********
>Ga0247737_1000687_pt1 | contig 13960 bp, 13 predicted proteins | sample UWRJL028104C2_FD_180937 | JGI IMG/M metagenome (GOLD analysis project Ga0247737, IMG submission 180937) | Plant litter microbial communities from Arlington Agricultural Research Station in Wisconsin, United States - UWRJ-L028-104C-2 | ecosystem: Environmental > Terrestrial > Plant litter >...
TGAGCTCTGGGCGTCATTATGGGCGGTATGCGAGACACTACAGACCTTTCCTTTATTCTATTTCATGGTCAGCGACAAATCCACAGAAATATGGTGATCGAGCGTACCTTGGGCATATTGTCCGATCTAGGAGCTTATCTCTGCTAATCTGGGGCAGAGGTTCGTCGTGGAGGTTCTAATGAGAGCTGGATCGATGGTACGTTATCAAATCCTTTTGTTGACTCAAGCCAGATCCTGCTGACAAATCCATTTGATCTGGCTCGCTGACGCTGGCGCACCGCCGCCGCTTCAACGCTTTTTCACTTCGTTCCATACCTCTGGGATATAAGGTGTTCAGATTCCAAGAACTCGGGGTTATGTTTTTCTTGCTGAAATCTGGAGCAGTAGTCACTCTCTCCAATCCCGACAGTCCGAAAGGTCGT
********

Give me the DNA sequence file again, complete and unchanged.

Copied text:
>Ga0247737_1000687_pt1 | contig 13960 bp, 13 predicted proteins | sample UWRJL028104C2_FD_180937 | JGI IMG/M metagenome (GOLD analysis project Ga0247737, IMG submission 180937) | Plant litter microbial communities from Arlington Agricultural Research Station in Wisconsin, United States - UWRJ-L028-104C-2 | ecosystem: Environmental > Terrestrial > Plant litter >...
TGAGCTCTGGGCGTCATTATGGGCGGTATGCGAGACACTACAGACCTTTCCTTTATTCTATTTCATGGTCAGCGACAAATCCACAGAAATATGGTGATCGAGCGTACCTTGGGCATATTGTCCGATCTAGGAGCTTATCTCTGCTAATCTGGGGCAGAGGTTCGTCGTGGAGGTTCTAATGAGAGCTGGATCGATGGTACGTTATCAAATCCTTTTGTTGACTCAAGCCAGATCCTGCTGACAAATCCATTTGATCTGGCTCGCTGACGCTGGCGCACCGCCGCCGCTTCAACGCTTTTTCACTTCGTTCCATACCTCTGGGATATAAGGTGTTCAGATTCCAAGAACTCGGGGTTATGTTTTTCTTGCTGAAATCTGGAGCAGTAGTCACTCTCTCCAATCCCGACAGTCCGAAAGGTCGT